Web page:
Wednesday, January 20, 2016

Is this The Big One?

Has The 'Big One' Commenced - And Can You Afford To Assume Otherwise?

Trump, Sanders and the decline of the "Deep State"?

An Oligarchy Has Broken Our Democracy. It Must Be Dislodged  :  Information Clearing House - ICH

The calculus of the Deep State has been
upset by Donald Trump, a narcissistic
pseudo-populist billionaire, who,
ironically, is a symptom of all the
pathologies within the Deep State. His
followers may be misguided, and Trump is
all too ready to offer them scapegoats,
but they instinctively sense that there
is something deeply wrong with the
status quo.

At the other end of the political spectrum,
Bernie Sanders has overthrown the
current model of elite financing of
candidates. Tens of thousands of his
energetic followers – Sanders’s average
contribution is under $30 – actively seek a return
to the New Deal and the Great Society. 

The Deep State may yet reassert itself
through money and fear, but the 2016
election looks to be the first ballot of
a longer-term national referendum on
what it has made of our society.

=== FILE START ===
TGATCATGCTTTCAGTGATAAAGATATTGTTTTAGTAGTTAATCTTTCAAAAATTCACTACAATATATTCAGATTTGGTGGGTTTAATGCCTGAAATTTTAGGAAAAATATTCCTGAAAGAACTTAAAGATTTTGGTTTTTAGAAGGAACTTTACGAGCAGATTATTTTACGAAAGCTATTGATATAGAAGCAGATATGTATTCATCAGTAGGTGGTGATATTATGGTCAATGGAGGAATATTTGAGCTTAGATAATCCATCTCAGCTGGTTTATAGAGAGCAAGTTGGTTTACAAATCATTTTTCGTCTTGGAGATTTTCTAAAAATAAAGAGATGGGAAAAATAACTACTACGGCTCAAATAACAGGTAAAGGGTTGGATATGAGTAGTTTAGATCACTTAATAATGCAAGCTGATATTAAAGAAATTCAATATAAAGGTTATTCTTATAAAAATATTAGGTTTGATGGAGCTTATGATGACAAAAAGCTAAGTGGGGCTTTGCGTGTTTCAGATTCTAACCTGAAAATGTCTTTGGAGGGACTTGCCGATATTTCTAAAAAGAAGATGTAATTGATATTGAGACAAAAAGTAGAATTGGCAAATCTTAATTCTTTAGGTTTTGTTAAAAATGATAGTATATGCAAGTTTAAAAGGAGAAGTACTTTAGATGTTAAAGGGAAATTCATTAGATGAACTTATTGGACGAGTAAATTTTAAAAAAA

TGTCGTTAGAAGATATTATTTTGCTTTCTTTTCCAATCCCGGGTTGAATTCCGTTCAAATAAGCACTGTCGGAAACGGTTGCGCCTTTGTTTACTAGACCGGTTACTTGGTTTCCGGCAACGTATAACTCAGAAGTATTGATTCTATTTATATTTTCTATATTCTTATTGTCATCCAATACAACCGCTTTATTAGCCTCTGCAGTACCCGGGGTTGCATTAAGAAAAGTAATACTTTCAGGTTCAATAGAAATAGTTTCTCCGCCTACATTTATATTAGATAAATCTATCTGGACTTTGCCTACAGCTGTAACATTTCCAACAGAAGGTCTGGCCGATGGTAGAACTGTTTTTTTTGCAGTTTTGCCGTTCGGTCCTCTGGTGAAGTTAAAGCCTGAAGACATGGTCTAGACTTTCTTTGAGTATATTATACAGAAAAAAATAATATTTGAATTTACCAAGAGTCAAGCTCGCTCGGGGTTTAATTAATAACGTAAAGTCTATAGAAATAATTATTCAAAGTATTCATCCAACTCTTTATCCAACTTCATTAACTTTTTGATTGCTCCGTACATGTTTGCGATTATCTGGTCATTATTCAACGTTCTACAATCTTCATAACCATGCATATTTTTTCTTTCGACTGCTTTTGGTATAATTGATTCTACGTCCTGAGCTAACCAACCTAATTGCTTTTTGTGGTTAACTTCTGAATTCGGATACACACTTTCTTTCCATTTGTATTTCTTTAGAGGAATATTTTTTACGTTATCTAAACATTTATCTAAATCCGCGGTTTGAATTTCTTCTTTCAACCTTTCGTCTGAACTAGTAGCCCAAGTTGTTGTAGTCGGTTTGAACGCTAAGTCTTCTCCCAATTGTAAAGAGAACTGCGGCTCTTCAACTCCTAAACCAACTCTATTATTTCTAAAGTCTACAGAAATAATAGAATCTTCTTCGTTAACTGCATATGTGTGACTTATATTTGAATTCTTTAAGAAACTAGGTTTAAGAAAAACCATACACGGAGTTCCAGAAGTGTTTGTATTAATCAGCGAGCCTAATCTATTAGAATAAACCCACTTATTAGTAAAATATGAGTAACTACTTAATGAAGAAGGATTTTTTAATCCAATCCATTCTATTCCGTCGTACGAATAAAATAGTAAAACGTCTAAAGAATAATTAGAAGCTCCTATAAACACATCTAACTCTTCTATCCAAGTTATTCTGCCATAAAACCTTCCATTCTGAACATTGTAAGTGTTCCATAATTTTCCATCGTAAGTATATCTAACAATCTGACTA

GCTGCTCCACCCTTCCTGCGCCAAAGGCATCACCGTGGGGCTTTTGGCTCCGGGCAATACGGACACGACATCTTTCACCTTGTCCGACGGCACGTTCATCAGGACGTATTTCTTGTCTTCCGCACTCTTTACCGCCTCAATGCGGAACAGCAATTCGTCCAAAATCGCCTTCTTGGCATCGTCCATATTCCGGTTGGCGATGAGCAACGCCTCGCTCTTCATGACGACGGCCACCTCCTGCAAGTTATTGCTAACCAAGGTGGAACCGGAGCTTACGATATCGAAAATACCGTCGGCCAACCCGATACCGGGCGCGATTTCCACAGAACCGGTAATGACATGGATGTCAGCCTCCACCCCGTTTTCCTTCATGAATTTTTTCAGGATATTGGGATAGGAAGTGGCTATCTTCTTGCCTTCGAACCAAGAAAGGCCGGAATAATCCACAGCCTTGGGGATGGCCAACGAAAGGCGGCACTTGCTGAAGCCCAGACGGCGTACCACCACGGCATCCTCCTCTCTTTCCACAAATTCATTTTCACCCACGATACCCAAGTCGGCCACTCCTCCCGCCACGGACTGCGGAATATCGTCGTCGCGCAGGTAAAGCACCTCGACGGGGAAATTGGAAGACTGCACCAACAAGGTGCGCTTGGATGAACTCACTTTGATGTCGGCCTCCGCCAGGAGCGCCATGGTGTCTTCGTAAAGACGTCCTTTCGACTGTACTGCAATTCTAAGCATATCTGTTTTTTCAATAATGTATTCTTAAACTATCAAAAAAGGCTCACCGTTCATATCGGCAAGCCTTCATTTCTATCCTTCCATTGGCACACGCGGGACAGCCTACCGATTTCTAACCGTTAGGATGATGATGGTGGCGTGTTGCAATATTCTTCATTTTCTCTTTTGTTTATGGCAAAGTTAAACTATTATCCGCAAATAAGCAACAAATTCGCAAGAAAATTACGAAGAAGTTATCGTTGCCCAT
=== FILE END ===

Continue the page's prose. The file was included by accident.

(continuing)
Martin Luther King, JFK assassinations -- the real story

Martin Luther King -

"Washington’s response to the government’s murder of Martin Luther King was to create a national holiday in his name. Honoring the man that elements of the government had murdered was a clever way to bring the controversy to an end and dispose of troublesome questions."

Friday, January 08, 2016

One Very Special Ceremony

Holidays is a time for friends, and we met with friends with whom we had been too long out of touch.  Much ground had to be traversed.

We learned that our dear Karen had become a minister -- for one day -- purchasing her Universalist's minister's kit ($30) so that she could officiate her niece's wedding.  She read us the words to her service.  We share them here, with Karen's permission:

When she was a tadpole and he was a fish, in the Paleozoic time, side by side thru the ooze and the brine, they swam together under moonlit tides.

Here tonight, in this evening’s twilight Cody and Sasha are united once more.

And we rejoice with them for their ancient souls’ reunion on this ancient glacial shore.

To all the skeptics who question the nature of love, the act of marrying may seem like a ritual as insignificant as a speck of stardust.  In the mortal moment’s sense, marriage is a profound opportunity for two lovers to affirm a secret, sacred chemistry that goes beyond understanding.